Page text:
He's trained his operatives—the entire handpicked four of them—to be perfectly coherent and careful with their communications, which is perhaps why it was so anxiety-invoking now, that all of them should be so wordless. Hell, these people had seen aliens, countless aliens and now they had no way to describe what was in front of them now?

"I'm at the entrance," he hissed, raising a hand to his ear again as he slid towards the perception-filtered sidewalk square that Torchwood's opening consisted of. "Is he under control?"

For a moment, there was silence, then a burst of static that lasted for several seconds. Jack swore meaninglessly under his breath and stepped onto the disguised lift. Instantly, the rain-stained concrete began to sink away, carrying him with it, away from the dimly lit street and into the amber glow of the underground Hub. No one was visible—even Toshiko was far from her usual station. "Damn it," he breathed. "Ianto—Ianto? Gwen?"


At that precise moment, though, his com unit chose to crackle to life again—this time, however, the voice on the other end was much clearer, sounding exhausted but lit with relief.

"We've got him. Holding area, come on."

"Is everyone alright?" He leapt off the lift before it had completed its descent, dashing along the ground and towards the corridor that led to Torchwood's alien prison. There was something undeniably eerie about the blank emptiness of the space, which was usually so alight with the energy of the people working there—even for Jack, who was used to long, lonely nights after the rest went home.

"Yeah, it's fine," Gwen promised. "Just—just come quick, would you?"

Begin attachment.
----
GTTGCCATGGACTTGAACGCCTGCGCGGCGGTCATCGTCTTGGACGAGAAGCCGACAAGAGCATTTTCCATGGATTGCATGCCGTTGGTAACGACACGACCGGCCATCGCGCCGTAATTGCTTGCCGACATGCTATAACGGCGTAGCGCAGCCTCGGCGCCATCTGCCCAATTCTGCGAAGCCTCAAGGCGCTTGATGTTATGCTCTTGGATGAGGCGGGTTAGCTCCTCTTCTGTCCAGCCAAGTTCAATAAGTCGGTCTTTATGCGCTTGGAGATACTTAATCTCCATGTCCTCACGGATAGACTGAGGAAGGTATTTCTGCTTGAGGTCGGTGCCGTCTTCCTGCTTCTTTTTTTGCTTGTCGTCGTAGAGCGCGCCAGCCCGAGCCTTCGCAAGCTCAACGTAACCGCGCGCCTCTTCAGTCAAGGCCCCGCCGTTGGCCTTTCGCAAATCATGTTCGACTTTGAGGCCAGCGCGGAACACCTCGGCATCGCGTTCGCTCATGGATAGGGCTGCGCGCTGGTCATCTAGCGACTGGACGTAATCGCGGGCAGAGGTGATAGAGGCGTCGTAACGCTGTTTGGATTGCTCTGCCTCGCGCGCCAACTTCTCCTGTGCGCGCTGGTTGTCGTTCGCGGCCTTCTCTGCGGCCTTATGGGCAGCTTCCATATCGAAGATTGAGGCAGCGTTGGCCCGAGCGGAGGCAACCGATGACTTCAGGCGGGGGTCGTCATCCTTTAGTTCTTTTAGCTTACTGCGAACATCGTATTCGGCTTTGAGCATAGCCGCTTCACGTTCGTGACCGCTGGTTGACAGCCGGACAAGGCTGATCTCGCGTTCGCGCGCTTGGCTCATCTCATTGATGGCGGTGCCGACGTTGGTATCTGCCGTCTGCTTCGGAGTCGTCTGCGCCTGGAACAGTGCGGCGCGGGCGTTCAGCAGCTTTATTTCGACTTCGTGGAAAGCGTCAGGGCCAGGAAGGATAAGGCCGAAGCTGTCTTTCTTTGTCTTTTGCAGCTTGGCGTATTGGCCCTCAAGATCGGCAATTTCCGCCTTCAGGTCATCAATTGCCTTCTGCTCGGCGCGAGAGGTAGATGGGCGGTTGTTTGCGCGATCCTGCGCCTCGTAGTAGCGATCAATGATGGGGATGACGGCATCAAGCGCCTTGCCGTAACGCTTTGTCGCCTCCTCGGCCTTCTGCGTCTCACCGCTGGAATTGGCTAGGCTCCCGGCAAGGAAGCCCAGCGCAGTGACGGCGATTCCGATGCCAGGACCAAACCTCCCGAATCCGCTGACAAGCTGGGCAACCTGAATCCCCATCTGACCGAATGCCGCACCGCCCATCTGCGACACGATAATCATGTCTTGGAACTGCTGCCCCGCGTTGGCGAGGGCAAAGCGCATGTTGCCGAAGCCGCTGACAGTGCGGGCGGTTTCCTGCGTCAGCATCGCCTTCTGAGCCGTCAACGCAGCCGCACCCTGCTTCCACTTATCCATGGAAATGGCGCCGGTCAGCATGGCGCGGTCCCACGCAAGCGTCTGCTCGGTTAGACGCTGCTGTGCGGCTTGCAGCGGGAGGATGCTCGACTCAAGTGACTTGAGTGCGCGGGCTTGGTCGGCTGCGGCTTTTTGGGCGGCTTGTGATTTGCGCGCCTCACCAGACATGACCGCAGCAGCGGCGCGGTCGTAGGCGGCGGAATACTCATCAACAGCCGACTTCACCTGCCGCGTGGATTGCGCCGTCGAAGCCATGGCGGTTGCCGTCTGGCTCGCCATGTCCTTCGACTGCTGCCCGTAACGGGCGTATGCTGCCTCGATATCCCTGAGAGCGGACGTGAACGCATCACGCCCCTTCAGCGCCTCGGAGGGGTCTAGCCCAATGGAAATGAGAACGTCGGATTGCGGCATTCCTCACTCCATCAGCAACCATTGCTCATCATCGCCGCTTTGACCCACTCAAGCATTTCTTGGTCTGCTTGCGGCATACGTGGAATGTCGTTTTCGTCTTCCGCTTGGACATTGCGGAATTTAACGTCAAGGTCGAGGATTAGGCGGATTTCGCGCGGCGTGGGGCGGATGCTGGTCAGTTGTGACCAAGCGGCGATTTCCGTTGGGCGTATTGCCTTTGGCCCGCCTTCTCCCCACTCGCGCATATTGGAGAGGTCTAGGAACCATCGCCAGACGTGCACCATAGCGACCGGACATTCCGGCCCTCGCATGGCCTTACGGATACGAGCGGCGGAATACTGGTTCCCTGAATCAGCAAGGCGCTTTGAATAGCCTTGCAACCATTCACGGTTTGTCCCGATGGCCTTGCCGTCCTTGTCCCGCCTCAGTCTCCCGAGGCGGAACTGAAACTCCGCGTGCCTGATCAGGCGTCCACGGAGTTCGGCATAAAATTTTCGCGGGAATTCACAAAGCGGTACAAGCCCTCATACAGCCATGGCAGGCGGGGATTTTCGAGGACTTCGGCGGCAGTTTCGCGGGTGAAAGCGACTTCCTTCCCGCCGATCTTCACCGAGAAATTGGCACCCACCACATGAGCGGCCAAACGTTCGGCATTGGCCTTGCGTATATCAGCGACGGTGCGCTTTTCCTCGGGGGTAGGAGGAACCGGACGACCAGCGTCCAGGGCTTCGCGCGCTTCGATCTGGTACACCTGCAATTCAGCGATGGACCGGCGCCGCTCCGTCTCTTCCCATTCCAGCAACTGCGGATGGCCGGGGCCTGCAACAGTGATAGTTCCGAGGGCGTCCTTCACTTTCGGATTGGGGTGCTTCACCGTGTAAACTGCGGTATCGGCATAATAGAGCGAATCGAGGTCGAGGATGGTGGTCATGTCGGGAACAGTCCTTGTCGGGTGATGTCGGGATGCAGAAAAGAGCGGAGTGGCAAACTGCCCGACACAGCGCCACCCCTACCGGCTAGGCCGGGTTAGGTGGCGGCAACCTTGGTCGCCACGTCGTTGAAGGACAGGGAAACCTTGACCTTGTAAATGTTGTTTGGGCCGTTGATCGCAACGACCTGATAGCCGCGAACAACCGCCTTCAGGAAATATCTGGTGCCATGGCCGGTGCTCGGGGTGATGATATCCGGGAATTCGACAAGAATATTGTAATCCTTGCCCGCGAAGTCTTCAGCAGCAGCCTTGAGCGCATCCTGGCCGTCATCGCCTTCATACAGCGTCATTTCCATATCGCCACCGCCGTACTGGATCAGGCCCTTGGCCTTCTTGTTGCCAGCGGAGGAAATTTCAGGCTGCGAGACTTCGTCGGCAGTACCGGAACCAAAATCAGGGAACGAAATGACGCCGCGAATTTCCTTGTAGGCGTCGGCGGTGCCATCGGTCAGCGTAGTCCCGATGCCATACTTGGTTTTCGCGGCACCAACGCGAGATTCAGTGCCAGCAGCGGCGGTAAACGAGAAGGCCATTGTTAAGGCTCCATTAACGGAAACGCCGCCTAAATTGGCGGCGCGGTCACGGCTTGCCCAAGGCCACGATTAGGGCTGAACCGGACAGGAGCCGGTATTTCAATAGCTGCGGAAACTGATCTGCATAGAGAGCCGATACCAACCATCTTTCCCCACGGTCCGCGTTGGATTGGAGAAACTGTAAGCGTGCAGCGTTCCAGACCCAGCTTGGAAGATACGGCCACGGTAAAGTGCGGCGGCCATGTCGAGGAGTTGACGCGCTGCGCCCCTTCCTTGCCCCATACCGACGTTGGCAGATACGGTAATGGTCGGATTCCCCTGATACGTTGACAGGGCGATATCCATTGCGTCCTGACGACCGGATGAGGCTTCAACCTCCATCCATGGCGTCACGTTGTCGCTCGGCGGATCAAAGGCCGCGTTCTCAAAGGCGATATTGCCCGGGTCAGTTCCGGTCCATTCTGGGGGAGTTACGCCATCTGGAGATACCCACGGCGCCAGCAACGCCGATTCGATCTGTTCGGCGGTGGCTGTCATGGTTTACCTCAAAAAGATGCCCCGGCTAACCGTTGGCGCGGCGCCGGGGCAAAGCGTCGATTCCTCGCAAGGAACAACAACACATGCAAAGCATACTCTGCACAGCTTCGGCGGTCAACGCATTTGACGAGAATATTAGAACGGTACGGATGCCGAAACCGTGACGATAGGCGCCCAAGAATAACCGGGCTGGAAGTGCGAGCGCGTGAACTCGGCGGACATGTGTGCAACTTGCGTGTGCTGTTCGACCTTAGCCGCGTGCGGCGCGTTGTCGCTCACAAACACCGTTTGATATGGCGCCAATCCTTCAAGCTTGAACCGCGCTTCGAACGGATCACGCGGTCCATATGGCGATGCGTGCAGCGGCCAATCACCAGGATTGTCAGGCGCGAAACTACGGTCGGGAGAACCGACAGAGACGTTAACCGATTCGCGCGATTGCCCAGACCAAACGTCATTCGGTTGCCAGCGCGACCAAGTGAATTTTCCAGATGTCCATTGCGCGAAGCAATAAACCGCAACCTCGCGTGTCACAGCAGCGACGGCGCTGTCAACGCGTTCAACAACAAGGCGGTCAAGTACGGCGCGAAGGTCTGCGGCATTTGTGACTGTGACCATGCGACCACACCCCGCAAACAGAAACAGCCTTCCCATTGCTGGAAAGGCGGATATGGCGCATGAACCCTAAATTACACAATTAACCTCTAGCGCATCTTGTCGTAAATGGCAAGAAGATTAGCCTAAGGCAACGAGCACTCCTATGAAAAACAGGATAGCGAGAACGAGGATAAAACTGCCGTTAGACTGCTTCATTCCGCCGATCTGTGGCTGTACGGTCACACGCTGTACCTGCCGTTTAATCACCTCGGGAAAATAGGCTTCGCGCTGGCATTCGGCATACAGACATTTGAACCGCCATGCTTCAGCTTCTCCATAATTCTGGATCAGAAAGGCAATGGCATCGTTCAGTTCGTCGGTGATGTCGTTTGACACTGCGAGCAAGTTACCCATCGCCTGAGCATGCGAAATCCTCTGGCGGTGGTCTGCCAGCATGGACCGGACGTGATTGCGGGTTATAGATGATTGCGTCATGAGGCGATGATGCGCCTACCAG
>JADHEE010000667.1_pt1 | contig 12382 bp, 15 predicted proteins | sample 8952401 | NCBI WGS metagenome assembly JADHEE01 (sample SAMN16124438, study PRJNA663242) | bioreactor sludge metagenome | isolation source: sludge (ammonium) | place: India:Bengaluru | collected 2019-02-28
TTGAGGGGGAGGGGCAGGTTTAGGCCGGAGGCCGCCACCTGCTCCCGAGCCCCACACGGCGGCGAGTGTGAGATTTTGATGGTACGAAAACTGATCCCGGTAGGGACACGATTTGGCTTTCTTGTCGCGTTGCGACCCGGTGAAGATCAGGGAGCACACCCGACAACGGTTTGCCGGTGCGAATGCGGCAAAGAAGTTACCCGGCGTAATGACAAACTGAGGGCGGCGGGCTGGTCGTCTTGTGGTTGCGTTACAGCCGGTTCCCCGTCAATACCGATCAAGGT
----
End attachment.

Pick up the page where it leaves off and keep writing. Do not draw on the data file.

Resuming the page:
"Practically there." It took him twelve seconds to dash through the side hallways and descend a level, before he was turning a corner into the long series of cells where they typically kept their Weevil stock. As per the norm, a few of the ugly-faced, orange-brown humanoids were huddled in corners, lurking behind the dirtied glass walls. One little corner, however, was what his attention was drawn to—the four other members of Torchwood Three were all clustered intently around it, peering inside.

"This had better be good," he muttered. "This is the first night off I've given myself in a month, now."

He intended for his tone to be ambiguous, up to interpretation as either hostile or joking, but according to the multiple irritated glances tossed his way, it wasn't really the time for either. Gwen looked awed, Toshiko worried, Owen disgusted, and Ianto pensive as they gazed into the small cell, which, as Jack saw upon his approach, housed a man.

Only a man, or so it seemed. He was clothed in a black suit, his curly dark-haired head hanging down, shoulders slumped and hands at his sides. So normal, in fact, that for a second it gave Jack an uncomfortable lurch to see him walled up like this. It didn't take long to overcome the strange feeling, though; he'd learned over his many, many years not to judge someone based on looks alone. So he narrowed his eyes and peered closer, searching for what could possibly cause so much tension in the stressed crew.

The answer came almost immediately.